Just as there are three phases to producing a video, there are three keys to determining how much a video will end up costing. They are: time, tools and talent. Time - could mean how long the video production will be, or how long it will take to actually shoot and edit the video. Tools include elements like what kind of stage you'll need; how many and what type of cameras will be used, whether you want a crane shot or a moving dolly shot; what type of editing system will be needed for specific special effects - and so on. Talent relates to all the people involved in the production. This includes the director, an on-camera talent or voiceover, actors, set builders, cameraman, hair stylists and makeup artists - this list can on and on as well! And as you've probably guessed by now - the more time, tool and talent you put into a video, the more it will cost.

When it comes to producing a video, the first rule of thumb is: if you're not an expert in video production - hire one. You'll end up saving a lot of money over the course of production, because experienced production personnel know how to manage costs. Remember our home renovation analogy? You would hire a general contractor to manage the people and locate and purchase all the materials, right? Well, it's the same with video production.

A good production company has all the assets you'll need for almost any type of production, so it's a good use of your money to hire one. They're the "general contractor" for your video production. Of course, you need to hire the right one - one that knows its way around corporate videos, commercial productions, training videos - in fact, they should have in-depth experience in whatever type of video that you're planning to produce.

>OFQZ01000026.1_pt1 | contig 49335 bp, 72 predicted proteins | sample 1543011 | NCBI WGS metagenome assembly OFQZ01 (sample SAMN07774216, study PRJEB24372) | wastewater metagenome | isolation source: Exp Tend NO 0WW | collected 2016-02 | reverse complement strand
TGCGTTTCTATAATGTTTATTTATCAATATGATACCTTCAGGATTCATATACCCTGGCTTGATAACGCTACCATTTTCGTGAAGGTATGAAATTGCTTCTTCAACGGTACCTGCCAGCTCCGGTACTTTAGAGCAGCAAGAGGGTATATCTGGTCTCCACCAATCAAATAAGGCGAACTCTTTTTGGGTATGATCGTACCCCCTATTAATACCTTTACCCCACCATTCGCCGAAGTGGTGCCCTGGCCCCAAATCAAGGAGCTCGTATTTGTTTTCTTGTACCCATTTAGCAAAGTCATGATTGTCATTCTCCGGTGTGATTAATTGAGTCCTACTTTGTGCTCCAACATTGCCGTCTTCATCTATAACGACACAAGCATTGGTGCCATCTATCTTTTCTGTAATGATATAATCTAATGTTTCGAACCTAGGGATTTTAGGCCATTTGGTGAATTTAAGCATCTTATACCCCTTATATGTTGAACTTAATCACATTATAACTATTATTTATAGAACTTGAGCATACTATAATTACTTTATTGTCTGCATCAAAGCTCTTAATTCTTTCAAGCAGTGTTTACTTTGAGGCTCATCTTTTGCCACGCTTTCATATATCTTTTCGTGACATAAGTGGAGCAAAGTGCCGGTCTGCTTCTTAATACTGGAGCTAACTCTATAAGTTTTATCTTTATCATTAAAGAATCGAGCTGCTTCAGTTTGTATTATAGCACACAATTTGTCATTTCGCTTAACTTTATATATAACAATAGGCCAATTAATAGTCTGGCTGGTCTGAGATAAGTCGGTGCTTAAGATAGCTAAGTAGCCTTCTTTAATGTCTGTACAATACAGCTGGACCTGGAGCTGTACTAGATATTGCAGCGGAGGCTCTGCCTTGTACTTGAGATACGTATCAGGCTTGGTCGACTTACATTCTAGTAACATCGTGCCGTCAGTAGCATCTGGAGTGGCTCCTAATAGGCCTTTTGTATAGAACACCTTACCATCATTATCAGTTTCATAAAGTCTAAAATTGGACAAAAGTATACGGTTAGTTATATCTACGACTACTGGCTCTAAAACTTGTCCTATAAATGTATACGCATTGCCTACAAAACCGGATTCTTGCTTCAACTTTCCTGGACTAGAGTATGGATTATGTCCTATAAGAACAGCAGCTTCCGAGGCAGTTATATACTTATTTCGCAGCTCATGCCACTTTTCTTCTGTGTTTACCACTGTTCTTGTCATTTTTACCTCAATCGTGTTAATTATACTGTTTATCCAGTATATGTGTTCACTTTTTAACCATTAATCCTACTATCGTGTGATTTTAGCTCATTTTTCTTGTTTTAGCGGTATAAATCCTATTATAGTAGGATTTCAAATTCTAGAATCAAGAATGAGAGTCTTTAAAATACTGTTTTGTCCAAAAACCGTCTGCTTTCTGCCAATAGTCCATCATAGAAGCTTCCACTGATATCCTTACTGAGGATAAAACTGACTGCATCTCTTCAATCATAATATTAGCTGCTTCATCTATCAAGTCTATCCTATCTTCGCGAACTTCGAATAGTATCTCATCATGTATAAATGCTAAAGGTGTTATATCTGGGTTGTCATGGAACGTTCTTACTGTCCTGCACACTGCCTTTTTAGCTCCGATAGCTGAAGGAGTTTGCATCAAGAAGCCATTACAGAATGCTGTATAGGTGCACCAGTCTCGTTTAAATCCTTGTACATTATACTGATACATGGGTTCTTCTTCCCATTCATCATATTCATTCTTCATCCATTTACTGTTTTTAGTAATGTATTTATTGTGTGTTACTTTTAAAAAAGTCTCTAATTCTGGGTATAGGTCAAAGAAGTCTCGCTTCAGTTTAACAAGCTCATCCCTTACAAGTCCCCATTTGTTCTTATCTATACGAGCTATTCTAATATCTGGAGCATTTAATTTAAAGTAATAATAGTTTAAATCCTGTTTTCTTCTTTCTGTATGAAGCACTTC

The production company will determine who to use as a director or cameraperson on your shoot based on your budget. They can also recommend ways to shoot a concept that will reduce your costs. The fact is they have the knowledge and expertise to do it - and do it right. The last thing you want is to find a hobbyist or inexperienced company producing your video. Remember, this video is going to be a representation of your company. Do you really want a novice getting on the job training on your project!

Everything starts with a script and a concept. It's not simply a matter of taking copy from a brochure and converting it to a video. It has to be conversational and keep viewers' attention, while flowing from one scene to the next. Your concept could be as simple as "I want a video that shows why we're better than the competition." But even with something so basic, you need to produce a video that does a great job of executing that concept. You need to create a video that people will want to watch.

Another key tool is a storyboard. This is where you actually map out the action that will happen on camera; determining camera angles, how sets will look, where the talent will stand, etc. This is one place you can change things around to help lower production costs - before you begin shooting!

Once the script and storyboard are approved, you begin the pre-production planning. You'll determine talent, where to shoot it, whether or not you need to build a set, if a makeup artist or hairstylist is required, how many support people are needed, what type of music you'll use, whether or not you need special graphics - and on and on. This is where the production company comes into play - they've "been there, done that." So they'll help guide you through this maze.

All of those elements are called "production values" - and each one plays a role in the overall quality of your production. Each one also plays a key role in your overall budget as well, so you have to decide which elements are critical to the video and which ones you can do without.